From Brexit to COVID, 2021 has been yet another rocky year for retailers. Many are using these unusual times to try out in-store technologies – including ESLs. But UK businesses are lagging behind their European rivals.
More and more supermarket shelves are sporting a slick new gadget – the electronic shelf label. In fact, between now and 2025, the global ESL market is expected to post a remarkable CAGR of around 21%.
So where will we see this shift from paper to digital? A full 49% of ESL growth is expected to come from Europe. And that makes sense, not least because EU regulations penalise incorrect pricing: any retailer who fails to provide transparent, accurate pricing information could face a fine.
And the situation in the UK?
While Europe is embracing ESLs, things across the Channel are more sluggish and patchy. As stores emerge from lockdown, they have become more willing to innovate and test in-store technologies, but there is still large variation between companies.
For example, Asda is among the first to bring in the bits and bytes. In November 2020, following a year of planning, ESLs went live at a technology flagship store. Allowing easier implementation of their pricing strategy: the e-paper displays can be changed rapidly and centrally by means of cloud technology. Changes can be enacted in minutes, not hours.
Other large supermarket chains, are also trialling these technologies. So interest in ESLs is clearly, and swiftly, heating up.
Small and mid-sized retailers have agility on their side: they can implement new technologies relatively quickly.
But if they want to keep pace with major players, and with Europe, they need to act fast. After all, there are plenty of reasons why the UK should be hopping on the ESL bandwagon
Honing a competitive edge
Prices change all the time. We only need to look back to loo roll shortages in the early days of the pandemic to see how spikes in demand can be sudden and unpredictable. There are also amendments to legislation to contend with, such as the UK sugar tax that went into force in 2018.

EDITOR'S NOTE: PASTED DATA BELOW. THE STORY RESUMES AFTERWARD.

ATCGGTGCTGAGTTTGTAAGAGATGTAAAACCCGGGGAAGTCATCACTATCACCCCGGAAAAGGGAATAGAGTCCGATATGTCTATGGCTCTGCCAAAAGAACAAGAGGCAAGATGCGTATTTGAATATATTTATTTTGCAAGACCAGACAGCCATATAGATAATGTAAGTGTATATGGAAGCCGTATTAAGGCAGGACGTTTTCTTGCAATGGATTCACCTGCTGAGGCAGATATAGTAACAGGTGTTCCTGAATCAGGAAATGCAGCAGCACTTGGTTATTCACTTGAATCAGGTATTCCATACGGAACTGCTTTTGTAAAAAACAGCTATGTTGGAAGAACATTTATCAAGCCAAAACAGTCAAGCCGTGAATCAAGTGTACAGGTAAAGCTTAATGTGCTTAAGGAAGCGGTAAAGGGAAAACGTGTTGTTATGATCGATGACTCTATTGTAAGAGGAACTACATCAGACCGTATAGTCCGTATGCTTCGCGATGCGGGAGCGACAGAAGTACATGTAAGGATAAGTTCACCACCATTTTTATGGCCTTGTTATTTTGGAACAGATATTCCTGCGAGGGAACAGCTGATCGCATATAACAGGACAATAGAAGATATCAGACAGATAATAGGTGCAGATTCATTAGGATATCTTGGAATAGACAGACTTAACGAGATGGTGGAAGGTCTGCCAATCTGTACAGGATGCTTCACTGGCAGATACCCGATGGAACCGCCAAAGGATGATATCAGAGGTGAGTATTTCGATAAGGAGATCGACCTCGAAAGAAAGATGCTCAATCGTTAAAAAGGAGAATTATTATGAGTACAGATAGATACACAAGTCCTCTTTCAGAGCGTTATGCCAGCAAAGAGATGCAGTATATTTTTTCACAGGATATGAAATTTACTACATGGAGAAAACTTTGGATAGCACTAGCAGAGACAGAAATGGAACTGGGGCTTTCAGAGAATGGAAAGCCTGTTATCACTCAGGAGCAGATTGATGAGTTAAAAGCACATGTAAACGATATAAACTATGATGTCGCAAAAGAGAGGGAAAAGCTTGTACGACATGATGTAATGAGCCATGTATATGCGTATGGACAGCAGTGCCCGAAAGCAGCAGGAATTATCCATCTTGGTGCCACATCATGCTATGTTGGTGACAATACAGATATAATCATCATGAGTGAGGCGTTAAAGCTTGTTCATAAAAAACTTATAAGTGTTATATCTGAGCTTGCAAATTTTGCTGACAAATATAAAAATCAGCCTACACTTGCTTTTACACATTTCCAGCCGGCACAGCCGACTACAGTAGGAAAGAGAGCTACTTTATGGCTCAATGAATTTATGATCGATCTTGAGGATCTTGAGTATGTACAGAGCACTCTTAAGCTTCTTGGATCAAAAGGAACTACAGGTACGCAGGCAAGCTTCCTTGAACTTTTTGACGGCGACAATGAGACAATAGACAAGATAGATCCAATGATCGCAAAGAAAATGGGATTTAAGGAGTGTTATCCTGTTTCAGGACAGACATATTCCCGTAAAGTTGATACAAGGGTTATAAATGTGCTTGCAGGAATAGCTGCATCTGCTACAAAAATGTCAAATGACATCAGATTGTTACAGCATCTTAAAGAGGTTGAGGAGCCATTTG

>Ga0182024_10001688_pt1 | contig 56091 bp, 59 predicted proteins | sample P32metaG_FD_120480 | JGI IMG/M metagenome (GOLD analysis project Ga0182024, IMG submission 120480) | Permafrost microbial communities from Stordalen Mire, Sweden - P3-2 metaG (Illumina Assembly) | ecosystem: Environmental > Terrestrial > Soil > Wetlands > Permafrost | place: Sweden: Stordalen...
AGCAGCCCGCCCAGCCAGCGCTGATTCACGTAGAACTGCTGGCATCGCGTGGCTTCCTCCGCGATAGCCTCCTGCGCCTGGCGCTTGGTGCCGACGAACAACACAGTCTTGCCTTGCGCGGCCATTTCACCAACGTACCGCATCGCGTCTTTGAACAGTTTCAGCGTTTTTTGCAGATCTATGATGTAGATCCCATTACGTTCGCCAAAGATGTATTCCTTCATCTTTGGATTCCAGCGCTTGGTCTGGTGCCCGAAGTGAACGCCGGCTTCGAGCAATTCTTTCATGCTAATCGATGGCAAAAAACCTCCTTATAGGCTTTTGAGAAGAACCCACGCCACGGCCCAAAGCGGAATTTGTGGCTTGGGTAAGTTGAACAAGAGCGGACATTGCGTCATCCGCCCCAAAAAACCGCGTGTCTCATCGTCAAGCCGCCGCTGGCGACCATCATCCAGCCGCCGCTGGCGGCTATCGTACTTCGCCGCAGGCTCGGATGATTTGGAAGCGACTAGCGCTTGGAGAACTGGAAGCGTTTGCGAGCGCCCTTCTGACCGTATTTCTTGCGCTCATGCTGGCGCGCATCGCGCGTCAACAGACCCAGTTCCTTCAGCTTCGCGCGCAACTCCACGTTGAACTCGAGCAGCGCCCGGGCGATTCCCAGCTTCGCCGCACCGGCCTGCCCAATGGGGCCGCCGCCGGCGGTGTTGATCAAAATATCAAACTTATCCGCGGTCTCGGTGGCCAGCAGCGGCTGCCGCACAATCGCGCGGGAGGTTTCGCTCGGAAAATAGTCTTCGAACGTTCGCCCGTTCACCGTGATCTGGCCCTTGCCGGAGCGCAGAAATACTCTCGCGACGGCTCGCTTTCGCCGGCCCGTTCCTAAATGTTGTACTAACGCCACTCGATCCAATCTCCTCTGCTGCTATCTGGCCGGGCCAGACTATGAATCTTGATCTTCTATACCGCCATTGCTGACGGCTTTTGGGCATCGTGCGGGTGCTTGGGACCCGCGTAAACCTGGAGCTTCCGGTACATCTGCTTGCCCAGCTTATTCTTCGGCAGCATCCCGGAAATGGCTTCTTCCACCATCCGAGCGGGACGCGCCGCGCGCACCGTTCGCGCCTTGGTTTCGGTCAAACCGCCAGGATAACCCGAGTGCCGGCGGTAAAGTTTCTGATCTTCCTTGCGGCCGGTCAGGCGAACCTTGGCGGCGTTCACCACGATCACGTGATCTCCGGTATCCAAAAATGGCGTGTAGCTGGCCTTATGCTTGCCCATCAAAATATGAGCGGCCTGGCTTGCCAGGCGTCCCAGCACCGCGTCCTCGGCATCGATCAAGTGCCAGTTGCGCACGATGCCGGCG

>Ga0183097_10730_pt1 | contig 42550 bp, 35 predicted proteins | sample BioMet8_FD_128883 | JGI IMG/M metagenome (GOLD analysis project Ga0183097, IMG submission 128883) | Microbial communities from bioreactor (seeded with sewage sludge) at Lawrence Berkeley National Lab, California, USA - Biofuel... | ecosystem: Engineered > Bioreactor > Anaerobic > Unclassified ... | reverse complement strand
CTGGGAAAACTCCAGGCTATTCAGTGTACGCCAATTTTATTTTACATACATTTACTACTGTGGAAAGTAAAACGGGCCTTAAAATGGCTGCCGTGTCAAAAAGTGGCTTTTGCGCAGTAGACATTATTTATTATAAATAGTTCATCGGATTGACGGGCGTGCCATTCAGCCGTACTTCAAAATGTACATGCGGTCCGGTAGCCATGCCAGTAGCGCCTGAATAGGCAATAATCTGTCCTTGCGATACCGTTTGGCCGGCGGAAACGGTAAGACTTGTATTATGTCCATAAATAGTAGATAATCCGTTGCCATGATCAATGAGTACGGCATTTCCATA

Moreover, there are loyalty programmes and other strategies to make in-store shopping more alluring. But when a business claims it has the lowest prices around, it can’t just talk the talk – it has to walk the walk. That means matching offers, and updating prices constantly, sometimes around the clock. ESLs make it possible.
A matter of trust
Incorrect or unclear pricing is a risk to reputation. If the low price shown on the shelf does not ring up at the till, you can (understandably) count on a disgruntled shopper. Even when the promotion is honoured, the negative experience costs more than the revenue. Trust is easily lost. Ensuring the shelf price matches the till is a simple way to safeguard consumer confidence.
In this regard, too, ESLs are very effective. When they were deployed at Costcutter Culverstone Green, owner Peter Juty was delighted with the results: a 100% reduction in human error and an 80% time saving when updating labels. He reports: “There are fewer disagreements over product prices; this leads to a stronger relationship between staff and customers.”
Information-rich: blending digital and physical
Customers have grown accustomed to the benefits of online shopping. That includes instant access to a wealth of product information. ESLs help bricks-and-mortar businesses to meet this expectation, by displaying key information. Beyond listing prices, ESLs can include advertising, draw attention to discounts, highlight stock availability, and feature QR codes that provide product origin and allergy information.
The latter is increasingly important. Some 44% of British adults now suffer from at least one allergy. And product labelling is set to become stricter, as Natasha’s Law – in honour of a student who suffered an allergic reaction and died after eating incorrectly labelled food – is due to be enacted later this year.
The time is now
Our retail customers often tell us that one of their greatest challenges is rising labour costs. For one, there was the increase in minimum wage in the UK from 1 April. There is also wage pressure from the uptick in inflation. And, of course, there is Brexit: since Feb 2020, the number of job seekers from western Europe has halved, and there has been an exodus of foreign workers.
In this context, ESLs can help by boosting employees’ productivity. When it takes minutes instead of hours or days to update prices, staff can devote their time to more value-adding, customer-facing tasks. A further plus: with fewer people on the shop floor, it is easier to comply with COVID rules.
In short, there are plenty of reasons why UK retailers should be looking into ESLs. An easy way to start is to check out our ROI calculator – so you can see how long it would take for an investment in ESLs to deliver returns.
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